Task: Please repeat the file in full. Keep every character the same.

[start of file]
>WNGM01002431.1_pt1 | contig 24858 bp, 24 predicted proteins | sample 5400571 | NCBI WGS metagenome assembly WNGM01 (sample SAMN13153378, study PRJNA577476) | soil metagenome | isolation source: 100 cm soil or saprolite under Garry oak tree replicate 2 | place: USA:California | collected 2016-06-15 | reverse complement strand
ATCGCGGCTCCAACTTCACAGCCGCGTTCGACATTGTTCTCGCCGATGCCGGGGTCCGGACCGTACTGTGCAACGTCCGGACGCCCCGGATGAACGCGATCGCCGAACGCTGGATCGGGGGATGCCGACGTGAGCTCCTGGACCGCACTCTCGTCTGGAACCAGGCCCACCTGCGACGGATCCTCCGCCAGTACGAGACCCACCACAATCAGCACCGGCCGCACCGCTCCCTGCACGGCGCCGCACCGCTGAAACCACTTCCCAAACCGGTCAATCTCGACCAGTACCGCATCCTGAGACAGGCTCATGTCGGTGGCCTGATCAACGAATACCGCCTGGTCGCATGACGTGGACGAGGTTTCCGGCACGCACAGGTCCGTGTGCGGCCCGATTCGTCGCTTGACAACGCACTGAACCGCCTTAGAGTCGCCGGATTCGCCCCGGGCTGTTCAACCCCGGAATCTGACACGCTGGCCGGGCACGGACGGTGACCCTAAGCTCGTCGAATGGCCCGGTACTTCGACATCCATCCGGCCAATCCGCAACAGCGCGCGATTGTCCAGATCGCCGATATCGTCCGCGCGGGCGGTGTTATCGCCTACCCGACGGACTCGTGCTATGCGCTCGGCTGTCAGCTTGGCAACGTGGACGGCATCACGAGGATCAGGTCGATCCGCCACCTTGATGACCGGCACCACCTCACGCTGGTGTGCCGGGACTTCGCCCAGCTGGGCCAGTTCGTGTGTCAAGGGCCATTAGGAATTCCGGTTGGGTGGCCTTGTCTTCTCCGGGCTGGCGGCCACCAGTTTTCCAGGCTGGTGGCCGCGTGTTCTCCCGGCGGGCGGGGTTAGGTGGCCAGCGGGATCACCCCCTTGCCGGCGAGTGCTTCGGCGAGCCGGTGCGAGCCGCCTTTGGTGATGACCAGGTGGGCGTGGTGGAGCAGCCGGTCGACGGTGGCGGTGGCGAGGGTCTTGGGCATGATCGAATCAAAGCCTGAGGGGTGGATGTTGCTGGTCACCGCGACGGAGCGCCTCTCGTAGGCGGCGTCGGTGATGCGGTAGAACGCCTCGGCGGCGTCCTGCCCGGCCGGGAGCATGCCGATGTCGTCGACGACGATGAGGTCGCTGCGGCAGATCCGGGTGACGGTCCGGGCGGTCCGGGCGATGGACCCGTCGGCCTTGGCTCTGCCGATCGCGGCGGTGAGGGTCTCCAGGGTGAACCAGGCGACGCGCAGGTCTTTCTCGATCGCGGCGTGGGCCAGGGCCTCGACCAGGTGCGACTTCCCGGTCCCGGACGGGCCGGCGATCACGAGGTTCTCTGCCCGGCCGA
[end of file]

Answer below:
>WNGM01002431.1_pt1 | contig 24858 bp, 24 predicted proteins | sample 5400571 | NCBI WGS metagenome assembly WNGM01 (sample SAMN13153378, study PRJNA577476) | soil metagenome | isolation source: 100 cm soil or saprolite under Garry oak tree replicate 2 | place: USA:California | collected 2016-06-15 | reverse complement strand
ATCGCGGCTCCAACTTCACAGCCGCGTTCGACATTGTTCTCGCCGATGCCGGGGTCCGGACCGTACTGTGCAACGTCCGGACGCCCCGGATGAACGCGATCGCCGAACGCTGGATCGGGGGATGCCGACGTGAGCTCCTGGACCGCACTCTCGTCTGGAACCAGGCCCACCTGCGACGGATCCTCCGCCAGTACGAGACCCACCACAATCAGCACCGGCCGCACCGCTCCCTGCACGGCGCCGCACCGCTGAAACCACTTCCCAAACCGGTCAATCTCGACCAGTACCGCATCCTGAGACAGGCTCATGTCGGTGGCCTGATCAACGAATACCGCCTGGTCGCATGACGTGGACGAGGTTTCCGGCACGCACAGGTCCGTGTGCGGCCCGATTCGTCGCTTGACAACGCACTGAACCGCCTTAGAGTCGCCGGATTCGCCCCGGGCTGTTCAACCCCGGAATCTGACACGCTGGCCGGGCACGGACGGTGACCCTAAGCTCGTCGAATGGCCCGGTACTTCGACATCCATCCGGCCAATCCGCAACAGCGCGCGATTGTCCAGATCGCCGATATCGTCCGCGCGGGCGGTGTTATCGCCTACCCGACGGACTCGTGCTATGCGCTCGGCTGTCAGCTTGGCAACGTGGACGGCATCACGAGGATCAGGTCGATCCGCCACCTTGATGACCGGCACCACCTCACGCTGGTGTGCCGGGACTTCGCCCAGCTGGGCCAGTTCGTGTGTCAAGGGCCATTAGGAATTCCGGTTGGGTGGCCTTGTCTTCTCCGGGCTGGCGGCCACCAGTTTTCCAGGCTGGTGGCCGCGTGTTCTCCCGGCGGGCGGGGTTAGGTGGCCAGCGGGATCACCCCCTTGCCGGCGAGTGCTTCGGCGAGCCGGTGCGAGCCGCCTTTGGTGATGACCAGGTGGGCGTGGTGGAGCAGCCGGTCGACGGTGGCGGTGGCGAGGGTCTTGGGCATGATCGAATCAAAGCCTGAGGGGTGGATGTTGCTGGTCACCGCGACGGAGCGCCTCTCGTAGGCGGCGTCGGTGATGCGGTAGAACGCCTCGGCGGCGTCCTGCCCGGCCGGGAGCATGCCGATGTCGTCGACGACGATGAGGTCGCTGCGGCAGATCCGGGTGACGGTCCGGGCGGTCCGGGCGATGGACCCGTCGGCCTTGGCTCTGCCGATCGCGGCGGTGAGGGTCTCCAGGGTGAACCAGGCGACGCGCAGGTCTTTCTCGATCGCGGCGTGGGCCAGGGCCTCGACCAGGTGCGACTTCCCGGTCCCGGACGGGCCGGCGATCACGAGGTTCTCTGCCCGGCCGA